Thursday, March 06, 2008

“…passed, after a long and valliant battle with something or other…”

Eventually, people start getting weird at the breakfast table. If you’re under 60 or so years of age, you’re going to have to trust me on this; one day you won’t be able to put down your coffee cup and head out the door until you’ve finished reading the death notices in the morning newspaper.

There are all kinds of reasons for this, many of them social.

What if Harry's now a corpse?

At a certain stage of life you don’t want to ask Harry’s wife how good old Harry is feeling if there’s a chance Harry dropped dead from fatal stroke yesterday. What does it say of you if you commit a major faux pas simply because you were too lazy to check the death notices?

Even later in life, reading the death notices is a way of keeping up with your friends.

Personally, I got into reading the habit of reading death notices in my early 40s. It started after I called my insurance agent to ask why he hadn’t responded for more than a week to some request I’d made. His sister growled at me over the phone, “Our father just died, that’s why.”

“Oh,” I said, feeling – pardon the expression – mortified, “I’m terribly sorry. I didn’t know.”

“How could you not?” she snarled, “It was in the New York Times!

Since then I’ve regarded reading death announcements a requisite act of citizenship, sort of like voting and paying my taxes.

The language of death

So it’s amazing that in all these years I never took particular notice of something until it began bugging my beautiful girlfriend. I’m talking about the curious language of death notices.

“Passed, after a valliant battle with cancer,” is a typical phrase. So is “after a courageous struggle” and even, “a lifelong fighter who fought his disease to the very end.”

As the beautiful girlfriend points out, you don’t and can’t battle a disease. You go to a doctor. He radiates your tumor. Or cuts it out surgically. Or gives you a transfusion of the latest chemotherapy agent. Or you get moved to a home where people feed you oatmeal with a spoon after Alzheimer's renders you so helpless that you can’t even remember who you are. Then they change your diapers.

Dying – or getting cured or treated to prolong your life for a while – is by its nature a passive experience.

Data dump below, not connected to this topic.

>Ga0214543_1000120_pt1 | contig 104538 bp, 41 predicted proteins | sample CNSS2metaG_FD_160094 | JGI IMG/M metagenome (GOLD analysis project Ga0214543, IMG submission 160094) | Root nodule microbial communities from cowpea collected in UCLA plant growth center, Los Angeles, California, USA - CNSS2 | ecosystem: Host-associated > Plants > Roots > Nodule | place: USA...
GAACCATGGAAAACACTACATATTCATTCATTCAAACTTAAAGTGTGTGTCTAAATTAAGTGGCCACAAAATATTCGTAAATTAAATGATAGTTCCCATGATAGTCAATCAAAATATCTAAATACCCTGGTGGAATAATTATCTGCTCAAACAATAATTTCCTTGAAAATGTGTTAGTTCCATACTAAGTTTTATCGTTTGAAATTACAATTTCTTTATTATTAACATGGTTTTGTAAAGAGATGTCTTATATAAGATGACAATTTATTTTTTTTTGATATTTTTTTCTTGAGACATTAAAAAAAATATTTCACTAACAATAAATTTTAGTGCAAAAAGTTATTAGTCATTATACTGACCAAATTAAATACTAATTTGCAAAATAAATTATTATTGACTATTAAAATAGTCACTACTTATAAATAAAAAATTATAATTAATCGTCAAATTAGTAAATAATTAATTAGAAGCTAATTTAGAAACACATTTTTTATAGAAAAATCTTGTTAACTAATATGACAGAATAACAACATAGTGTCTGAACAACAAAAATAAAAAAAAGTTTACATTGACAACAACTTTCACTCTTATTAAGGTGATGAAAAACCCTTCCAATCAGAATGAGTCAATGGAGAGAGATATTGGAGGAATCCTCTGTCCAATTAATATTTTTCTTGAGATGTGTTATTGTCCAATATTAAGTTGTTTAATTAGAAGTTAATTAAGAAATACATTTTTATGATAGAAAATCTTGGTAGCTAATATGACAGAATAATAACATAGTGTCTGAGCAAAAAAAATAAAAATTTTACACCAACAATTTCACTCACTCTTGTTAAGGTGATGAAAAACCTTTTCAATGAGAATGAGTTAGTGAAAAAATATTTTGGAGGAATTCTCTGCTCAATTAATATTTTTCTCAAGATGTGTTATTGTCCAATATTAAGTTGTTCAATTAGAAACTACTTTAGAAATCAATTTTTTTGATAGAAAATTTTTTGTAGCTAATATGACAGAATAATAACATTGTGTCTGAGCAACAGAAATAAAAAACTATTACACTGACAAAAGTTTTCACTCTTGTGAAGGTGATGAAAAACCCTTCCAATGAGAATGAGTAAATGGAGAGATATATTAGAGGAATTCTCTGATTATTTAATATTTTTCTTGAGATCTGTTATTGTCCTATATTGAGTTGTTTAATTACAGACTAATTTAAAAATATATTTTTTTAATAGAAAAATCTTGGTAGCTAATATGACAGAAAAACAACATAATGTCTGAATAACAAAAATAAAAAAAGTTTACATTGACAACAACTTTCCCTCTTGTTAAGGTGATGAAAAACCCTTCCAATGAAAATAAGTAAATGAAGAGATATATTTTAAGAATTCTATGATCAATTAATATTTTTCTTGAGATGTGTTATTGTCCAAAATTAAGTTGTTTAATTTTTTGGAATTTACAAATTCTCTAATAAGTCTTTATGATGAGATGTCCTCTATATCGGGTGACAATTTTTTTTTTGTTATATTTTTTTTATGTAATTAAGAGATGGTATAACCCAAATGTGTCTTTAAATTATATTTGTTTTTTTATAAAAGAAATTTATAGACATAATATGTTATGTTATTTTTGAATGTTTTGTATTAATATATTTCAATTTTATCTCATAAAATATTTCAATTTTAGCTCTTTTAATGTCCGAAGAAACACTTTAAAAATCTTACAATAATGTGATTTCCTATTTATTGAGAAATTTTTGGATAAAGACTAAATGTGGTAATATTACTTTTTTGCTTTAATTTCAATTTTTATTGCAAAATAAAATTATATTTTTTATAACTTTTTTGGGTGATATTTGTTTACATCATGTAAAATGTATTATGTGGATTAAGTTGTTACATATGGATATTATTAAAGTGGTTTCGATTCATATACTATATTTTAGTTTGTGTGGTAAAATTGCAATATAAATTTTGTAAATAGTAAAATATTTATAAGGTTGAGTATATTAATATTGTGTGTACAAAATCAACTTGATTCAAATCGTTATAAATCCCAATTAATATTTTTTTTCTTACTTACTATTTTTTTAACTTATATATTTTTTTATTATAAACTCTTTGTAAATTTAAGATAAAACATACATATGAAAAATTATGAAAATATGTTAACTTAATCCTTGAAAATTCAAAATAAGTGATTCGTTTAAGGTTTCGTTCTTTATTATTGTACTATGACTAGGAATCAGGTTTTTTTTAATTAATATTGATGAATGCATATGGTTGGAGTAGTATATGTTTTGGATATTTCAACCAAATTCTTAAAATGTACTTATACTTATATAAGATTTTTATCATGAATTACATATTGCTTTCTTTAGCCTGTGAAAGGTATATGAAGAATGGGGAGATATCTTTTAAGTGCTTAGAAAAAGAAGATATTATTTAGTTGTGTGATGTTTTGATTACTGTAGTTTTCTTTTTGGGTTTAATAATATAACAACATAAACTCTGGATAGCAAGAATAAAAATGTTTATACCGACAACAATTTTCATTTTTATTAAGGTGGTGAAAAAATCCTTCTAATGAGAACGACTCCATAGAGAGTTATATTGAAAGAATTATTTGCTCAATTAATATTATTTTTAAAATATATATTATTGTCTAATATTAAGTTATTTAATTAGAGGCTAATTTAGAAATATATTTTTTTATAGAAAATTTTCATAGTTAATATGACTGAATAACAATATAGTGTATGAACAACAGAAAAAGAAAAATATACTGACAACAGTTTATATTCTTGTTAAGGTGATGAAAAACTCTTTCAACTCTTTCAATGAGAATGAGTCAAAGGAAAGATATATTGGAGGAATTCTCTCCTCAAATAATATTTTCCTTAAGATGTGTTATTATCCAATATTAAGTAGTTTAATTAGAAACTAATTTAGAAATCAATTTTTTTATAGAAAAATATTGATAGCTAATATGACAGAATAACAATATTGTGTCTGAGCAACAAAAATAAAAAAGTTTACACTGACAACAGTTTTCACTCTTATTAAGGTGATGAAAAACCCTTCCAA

What’s brave and what’s not?

The 105-pound little old lady who fights off a 6-foot, 250-pound mugger with her umbrella – she just had a brave battle. The little old lady who lies there while they start an intravenous drip is just lying there because the doctor said to lie there.

Having survived an often-fatal form of cancer (at least so far), I can crankily boast that I was neither brave nor a fighter. I went to the doctor and he said, “Here’s what you have to do.” I said, “Okay.” I wasn’t brave. I was numb with fear. I lay down on the operating table because I was ordered to. When I woke up a few hours later, the cancer was out. That was several years ago. So far, so good.

Incidentally, I’ve also noticed that in some small town newspapers dead people “respose.” For example, “He is reposing at the Ajax Funeral Home on Main Street.” What this is intended to communicate is, his corpse is lying there in a box and you can go there to see it and offer sympathy to his family. Nobody in the death business says what they mean.

The passing of gas

While I’m on the subject of death notices, what’s with the euphemisms for death? Why is it that animals die, but people “pass?” Pass what? And why does anyone say that someone else “passed away?” Where is away? And what do they do while they’re passing there – turn the steering wheel? Hit the brakes? Stomp on the accelerator? Do they use hand signals or their blinker lights?

I’m in no rush to be dead, but when I die I’d like people to say of me, “He died,” and not that “He passed.” First of all, I went through life trying to get more than a passing grade. If you tell people I passed, they might get the idea that I nearly failed.

Don’t even get me started on New Age phrases like, “He moved on to the next stage.”

If society keeps on going with ridiculous euphemisms for death, pretty soon simply saying that somebody died will become politically incorrect, a paranoiacally perceived insult to those who believe in life after death, or life with 72 virgins after death, or life after removal from a cryronic freezer after death.

We have turned into a world of people who fear to say what we mean, whether in matters political, religious, ethnic, racial, or sexual. Why did people who used to be one sex or another now have to be one gender or another? But I’m getting off the topic of death here.

A personal death pact?

Personally, I’m thinking of making a cranky pact with my beautiful girlfriend: Whomever drops dead first will put on the other’s tombstone, “Died after a valiant battle with hyperbole.” Except that I’m also thinking of not having a tombstone. If I get cremated, my ashes can be distributed and everybody can have a piece of me. Some people have been wanting a piece of me for years.

In any case, we’d all better do something about this death hyperbole business fast. This means you, pal. Because, as the beautiful girlfriend – a medical doctor who therefore has some authority in these matters – often reminds me, “Nobody’s getting out of here alive.”

1 comment:

Geff said...

Hey, some euphemisms for death are kinda cool. "Shuffling off the mortal coil", for instance. Also the one the great Kinky Friedman used to use - "He stepped on a rainbow."